Formula 1, Daniel Ricciardo, Mario Andretti, and Flavio Briatore in particular, invaded my thoughts over the weekend as race week beckons.
Usually for me the weekend is a time for disassociating from anything that might be remotely related to everyday work activities so that mental disengagement is enabled to such a degree that the world seems to pass by without any form of acknowledgement, or so I’m led to believe from those closest to me.
For the most part the observation is probably a fair one, even though I am sure that I have a much greater interest in what is happening around me than it might appear, but because the past week was a busy one juggling nine to five responsibilities, with this horrid affliction that I suffer from that compels me to wear my finger tips to the bone so that my need to contribute in a constructive manner to the GrandPrix247 community is satisfied, my cerebral matter has gone into an over-run that can only be dwelled by the catharsis of another written piece.
Porsche, Audi, and Andretti
Only a matter of days ago the FIA announced that the 2026 Formula 1 Power Unit Regulations had been ratified, which probably means we are just a little bit closer to the formal announcement that almost seems a fait accompli: that Porsche and Audi will be joining the sport as PU suppliers at the very least, and possibly even as Constructors.
In light of the new PU regulations, and the FIA’s focus on driving down costs, it seems as though interest in F1 globally is not just confined exclusively to the consumer, as there are murmurings that certain Korean and US-based OEM’s are also interested in joining the party, and it leaves me curious as to what the status of the Andretti application to join F1 is.
There are a couple of issues at play here.
Firstly, it seems possible that entry to the sport could becoming exclusive to OEM’s only. I can’t help but feel it important that F1 promotes the concept of sustainable independent or Garagista entries because they are a key part of the sports heritage, and there’s no reason why they should be strategically shut out of its future.
Secondly, apparently the authoritative body that determines which applicants are accepted to compete in F1, the FIA, is not independent in making those decisions, but rather is making them in deference to existing entrants, particularly those with more F1 political clout, which hardly seems independent, just, or unbiased.
Surely, if the FIA as F1’s governing body has a set of criteria that needs to be met, and a process that needs to be followed in any application for entry to the sport, it has nothing to do whatsoever with existing entrants.
When you play in someone else’s backyard, shouldn’t you expect to play by that person’s rules?
It seems terribly out of place to me that any comment about an Andretti application to join F1 has its value to the sport publicly questioned by anyone but the FIA.
Flav isn’t coming back!
Honestly, I shouldn’t have been surprised when the rumour mill went into overdrive recently when a holiday snap of Stefano Domenicali, Toto Wolff, and Flavio Briatore together made its way to social media, but it is far from providing evidence that Flav is planning a grand return to F1.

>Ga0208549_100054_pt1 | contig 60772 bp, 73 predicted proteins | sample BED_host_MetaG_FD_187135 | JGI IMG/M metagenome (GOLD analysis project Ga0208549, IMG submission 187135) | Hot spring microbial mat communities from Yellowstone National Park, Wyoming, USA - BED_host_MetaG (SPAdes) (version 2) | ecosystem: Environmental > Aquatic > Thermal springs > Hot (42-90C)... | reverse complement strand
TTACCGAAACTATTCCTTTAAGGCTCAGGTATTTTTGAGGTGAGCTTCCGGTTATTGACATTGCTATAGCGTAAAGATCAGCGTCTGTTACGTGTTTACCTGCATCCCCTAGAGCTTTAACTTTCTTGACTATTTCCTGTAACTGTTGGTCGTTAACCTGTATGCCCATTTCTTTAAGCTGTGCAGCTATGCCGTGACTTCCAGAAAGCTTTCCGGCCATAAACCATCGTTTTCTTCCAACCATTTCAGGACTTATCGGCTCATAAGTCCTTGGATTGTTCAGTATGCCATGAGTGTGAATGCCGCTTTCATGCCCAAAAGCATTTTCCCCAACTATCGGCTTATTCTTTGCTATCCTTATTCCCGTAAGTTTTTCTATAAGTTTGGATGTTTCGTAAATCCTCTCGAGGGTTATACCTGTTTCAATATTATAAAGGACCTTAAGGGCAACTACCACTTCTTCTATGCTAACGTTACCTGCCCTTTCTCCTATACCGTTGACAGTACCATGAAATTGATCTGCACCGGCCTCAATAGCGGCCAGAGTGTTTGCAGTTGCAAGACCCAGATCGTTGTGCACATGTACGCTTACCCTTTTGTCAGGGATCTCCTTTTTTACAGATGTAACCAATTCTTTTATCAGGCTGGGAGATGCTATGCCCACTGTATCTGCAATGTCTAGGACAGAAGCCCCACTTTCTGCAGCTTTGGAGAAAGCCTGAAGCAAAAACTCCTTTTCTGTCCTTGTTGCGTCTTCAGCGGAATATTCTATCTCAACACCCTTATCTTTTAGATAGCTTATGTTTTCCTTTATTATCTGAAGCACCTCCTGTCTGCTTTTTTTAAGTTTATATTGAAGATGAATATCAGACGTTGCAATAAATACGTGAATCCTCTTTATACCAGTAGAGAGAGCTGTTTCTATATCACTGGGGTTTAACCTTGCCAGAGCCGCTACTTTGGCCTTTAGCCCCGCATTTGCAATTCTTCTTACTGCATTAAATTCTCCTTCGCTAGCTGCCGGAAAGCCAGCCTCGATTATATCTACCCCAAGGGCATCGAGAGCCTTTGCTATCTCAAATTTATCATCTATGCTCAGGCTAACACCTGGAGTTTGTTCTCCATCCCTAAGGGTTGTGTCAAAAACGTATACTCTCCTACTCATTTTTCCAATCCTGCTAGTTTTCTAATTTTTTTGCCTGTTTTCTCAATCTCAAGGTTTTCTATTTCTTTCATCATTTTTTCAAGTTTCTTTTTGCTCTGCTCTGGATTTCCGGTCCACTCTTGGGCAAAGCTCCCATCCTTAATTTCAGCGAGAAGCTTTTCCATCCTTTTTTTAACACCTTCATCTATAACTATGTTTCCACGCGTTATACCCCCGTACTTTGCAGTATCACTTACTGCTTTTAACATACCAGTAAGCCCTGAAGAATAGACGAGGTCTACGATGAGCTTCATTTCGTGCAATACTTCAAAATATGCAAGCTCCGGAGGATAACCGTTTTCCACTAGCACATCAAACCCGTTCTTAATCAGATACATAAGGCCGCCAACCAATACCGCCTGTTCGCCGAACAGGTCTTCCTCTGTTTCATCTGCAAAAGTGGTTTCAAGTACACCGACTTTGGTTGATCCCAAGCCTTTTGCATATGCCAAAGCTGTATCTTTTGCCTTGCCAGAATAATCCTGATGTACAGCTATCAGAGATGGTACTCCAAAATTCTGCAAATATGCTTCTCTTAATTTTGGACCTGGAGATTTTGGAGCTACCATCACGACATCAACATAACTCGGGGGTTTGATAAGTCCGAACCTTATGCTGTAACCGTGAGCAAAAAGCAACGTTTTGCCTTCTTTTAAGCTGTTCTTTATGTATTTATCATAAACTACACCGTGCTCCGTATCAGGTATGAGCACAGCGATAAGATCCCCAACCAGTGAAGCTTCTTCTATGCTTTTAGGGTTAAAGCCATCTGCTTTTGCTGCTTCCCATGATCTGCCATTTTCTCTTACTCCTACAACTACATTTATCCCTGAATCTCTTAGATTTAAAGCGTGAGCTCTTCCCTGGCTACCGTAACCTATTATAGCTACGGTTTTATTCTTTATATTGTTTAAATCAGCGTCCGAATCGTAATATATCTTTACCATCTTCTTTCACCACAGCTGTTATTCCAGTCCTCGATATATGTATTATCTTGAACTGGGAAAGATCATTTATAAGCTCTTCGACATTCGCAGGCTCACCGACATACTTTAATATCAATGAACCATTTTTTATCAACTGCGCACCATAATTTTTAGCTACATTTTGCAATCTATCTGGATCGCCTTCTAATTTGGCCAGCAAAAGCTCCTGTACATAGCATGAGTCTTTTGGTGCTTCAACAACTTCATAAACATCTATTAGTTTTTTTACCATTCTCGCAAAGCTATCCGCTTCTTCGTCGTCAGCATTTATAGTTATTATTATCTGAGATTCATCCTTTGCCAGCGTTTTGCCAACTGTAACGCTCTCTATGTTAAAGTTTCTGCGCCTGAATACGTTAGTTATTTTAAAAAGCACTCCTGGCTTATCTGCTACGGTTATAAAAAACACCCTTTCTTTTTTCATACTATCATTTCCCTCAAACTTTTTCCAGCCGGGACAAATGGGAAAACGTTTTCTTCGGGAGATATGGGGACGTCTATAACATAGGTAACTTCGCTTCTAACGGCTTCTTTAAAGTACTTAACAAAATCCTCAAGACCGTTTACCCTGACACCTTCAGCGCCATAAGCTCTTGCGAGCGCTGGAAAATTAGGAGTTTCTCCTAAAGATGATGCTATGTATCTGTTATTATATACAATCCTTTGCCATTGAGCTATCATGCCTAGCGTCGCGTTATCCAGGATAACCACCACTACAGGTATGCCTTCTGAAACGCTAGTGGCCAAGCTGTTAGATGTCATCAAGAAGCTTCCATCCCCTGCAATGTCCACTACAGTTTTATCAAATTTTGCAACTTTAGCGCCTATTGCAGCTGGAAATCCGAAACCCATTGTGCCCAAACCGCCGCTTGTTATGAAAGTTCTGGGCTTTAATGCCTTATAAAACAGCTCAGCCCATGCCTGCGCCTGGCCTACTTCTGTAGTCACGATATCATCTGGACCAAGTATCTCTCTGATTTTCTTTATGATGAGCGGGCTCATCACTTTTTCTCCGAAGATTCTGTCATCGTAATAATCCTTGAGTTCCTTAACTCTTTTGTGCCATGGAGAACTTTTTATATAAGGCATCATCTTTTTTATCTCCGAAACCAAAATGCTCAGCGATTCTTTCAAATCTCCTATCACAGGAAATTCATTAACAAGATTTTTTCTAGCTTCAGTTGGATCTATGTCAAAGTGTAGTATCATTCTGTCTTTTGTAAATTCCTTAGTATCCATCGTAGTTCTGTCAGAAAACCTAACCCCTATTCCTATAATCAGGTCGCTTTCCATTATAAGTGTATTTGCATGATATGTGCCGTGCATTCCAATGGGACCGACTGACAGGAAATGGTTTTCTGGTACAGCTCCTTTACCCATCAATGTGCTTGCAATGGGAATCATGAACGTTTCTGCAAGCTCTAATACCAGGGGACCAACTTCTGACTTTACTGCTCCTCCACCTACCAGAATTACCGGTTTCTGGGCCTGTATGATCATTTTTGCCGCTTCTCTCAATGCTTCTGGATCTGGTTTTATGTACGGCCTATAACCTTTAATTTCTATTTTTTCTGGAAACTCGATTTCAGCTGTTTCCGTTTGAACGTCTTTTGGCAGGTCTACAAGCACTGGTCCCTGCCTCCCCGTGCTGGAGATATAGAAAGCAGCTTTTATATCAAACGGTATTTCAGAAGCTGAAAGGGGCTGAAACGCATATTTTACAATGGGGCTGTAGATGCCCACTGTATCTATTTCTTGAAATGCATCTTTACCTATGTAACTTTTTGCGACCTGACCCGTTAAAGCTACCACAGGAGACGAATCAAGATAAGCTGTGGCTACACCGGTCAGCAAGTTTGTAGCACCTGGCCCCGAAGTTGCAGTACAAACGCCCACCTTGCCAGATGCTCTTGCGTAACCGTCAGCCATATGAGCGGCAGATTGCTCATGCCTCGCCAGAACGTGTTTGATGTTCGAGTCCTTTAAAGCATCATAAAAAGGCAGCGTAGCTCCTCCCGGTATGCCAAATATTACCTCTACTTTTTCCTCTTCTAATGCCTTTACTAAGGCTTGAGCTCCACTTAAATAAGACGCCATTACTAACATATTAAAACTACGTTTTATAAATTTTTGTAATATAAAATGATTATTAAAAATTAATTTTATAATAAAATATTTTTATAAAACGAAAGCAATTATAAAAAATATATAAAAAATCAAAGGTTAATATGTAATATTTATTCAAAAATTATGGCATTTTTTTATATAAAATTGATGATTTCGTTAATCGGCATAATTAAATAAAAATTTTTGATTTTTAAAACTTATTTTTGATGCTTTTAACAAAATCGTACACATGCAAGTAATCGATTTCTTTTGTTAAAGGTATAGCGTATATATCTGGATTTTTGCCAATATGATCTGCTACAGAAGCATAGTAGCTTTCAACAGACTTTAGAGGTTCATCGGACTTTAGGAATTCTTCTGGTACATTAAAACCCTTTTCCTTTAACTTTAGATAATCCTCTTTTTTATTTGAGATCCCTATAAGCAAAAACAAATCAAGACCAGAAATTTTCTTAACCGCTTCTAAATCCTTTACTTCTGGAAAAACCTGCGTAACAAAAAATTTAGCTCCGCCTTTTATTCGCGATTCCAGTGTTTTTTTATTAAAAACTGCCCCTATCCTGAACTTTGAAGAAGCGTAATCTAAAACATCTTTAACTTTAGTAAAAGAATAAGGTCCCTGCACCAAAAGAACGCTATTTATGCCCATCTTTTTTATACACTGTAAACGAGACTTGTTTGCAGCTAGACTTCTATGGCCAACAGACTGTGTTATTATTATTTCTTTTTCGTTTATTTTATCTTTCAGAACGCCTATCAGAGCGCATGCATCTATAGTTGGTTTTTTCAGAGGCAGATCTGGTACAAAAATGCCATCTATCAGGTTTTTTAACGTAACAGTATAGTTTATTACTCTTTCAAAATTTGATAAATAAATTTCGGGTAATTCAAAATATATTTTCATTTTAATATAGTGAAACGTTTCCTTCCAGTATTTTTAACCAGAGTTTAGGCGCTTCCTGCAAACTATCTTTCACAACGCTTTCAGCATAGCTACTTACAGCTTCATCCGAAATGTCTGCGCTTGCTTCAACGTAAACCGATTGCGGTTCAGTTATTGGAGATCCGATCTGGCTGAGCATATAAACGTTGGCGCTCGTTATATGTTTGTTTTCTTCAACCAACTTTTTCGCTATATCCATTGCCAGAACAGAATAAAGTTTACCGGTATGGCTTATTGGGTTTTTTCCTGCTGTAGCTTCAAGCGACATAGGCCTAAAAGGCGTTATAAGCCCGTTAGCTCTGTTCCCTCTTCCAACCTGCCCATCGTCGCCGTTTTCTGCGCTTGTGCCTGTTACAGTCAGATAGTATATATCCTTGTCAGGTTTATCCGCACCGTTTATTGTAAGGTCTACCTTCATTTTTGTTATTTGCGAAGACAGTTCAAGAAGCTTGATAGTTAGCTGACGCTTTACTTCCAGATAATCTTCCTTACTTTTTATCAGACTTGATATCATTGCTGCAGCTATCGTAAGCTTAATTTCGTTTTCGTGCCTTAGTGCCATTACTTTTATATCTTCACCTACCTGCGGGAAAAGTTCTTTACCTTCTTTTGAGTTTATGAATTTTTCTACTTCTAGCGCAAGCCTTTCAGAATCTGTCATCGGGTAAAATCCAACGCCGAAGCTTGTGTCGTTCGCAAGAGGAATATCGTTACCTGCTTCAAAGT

Whilst Flav has given up smoking and excessive alcohol consumption for a healthier lifestyle lately, he has had a kidney removed due to cancer, a compromised immune system as a result, and more recently almost died from COVID.
At the age of 72, Flav has a reported personal fortune approaching USD$500 million, and with the health issues he has, I hardly think a return to F1 in any capacity beyond the occasional paddock visit to catch up with old friends would be on his agenda, let alone the fact that as time has passed the way business is conducted in F1 has progressed too far for him to be of much value to any team, anyway.
The Ricciardo Dilemma
Here we are. It’s the final few days of F1’s annual summer break and everyone will be packing their luggage and getting ready to travel to Spa, and the paddock will be buzzing with all the gossip coming out of the big announcement made the moment they had all passed through the Budapest exit gate, that Fernando Alonso would be leaving Alpine at the conclusion of this season for Aston Martin on a two year deal to replace the retiring Sebastian Vettel.
However, it’s not a simple and straightforward in and out replacement, because the matter has been complicated by the announcement made soon after that Alonso’s assumed successor, Oscar Piastri simply will not be driving for Alpine in 2023, as he has reportedly been signed up to the Zack Brown vision at McLaren.
Unfortunately for Daniel Ricciardo, who has been given ample opportunity by a very patient and forgiving employer to demonstrate his true value and adapt to the nuances unique to the car he is paid to wring the neck of, which he has been unable to do, the cold hard truth is that his time in F1 is up.
Time in F1 waits for no-one, and nor should it.
Nevertheless, I have a suspicion that his future in open wheel racing is interwoven with his current employer, McLaren, who have an Indycar team, McLarens legal issues regarding the Palou/Ganassi issue, and his own love for everything USA, where he has once again spent all his F1 down time.
Daniel loves the US, he would either be a great fit straight into the McLaren Indycar team, or a perfect asset in the litigation between McLaren and Ganassi over Palou, and Indycar would simply jump at the opportunity to have Ricciardo, who the US identifies as Drive to Survive’s prime celebrity, onboard in the series.
In the US, Daniel Ricciardo is box office, and he’d do well in IndyCar.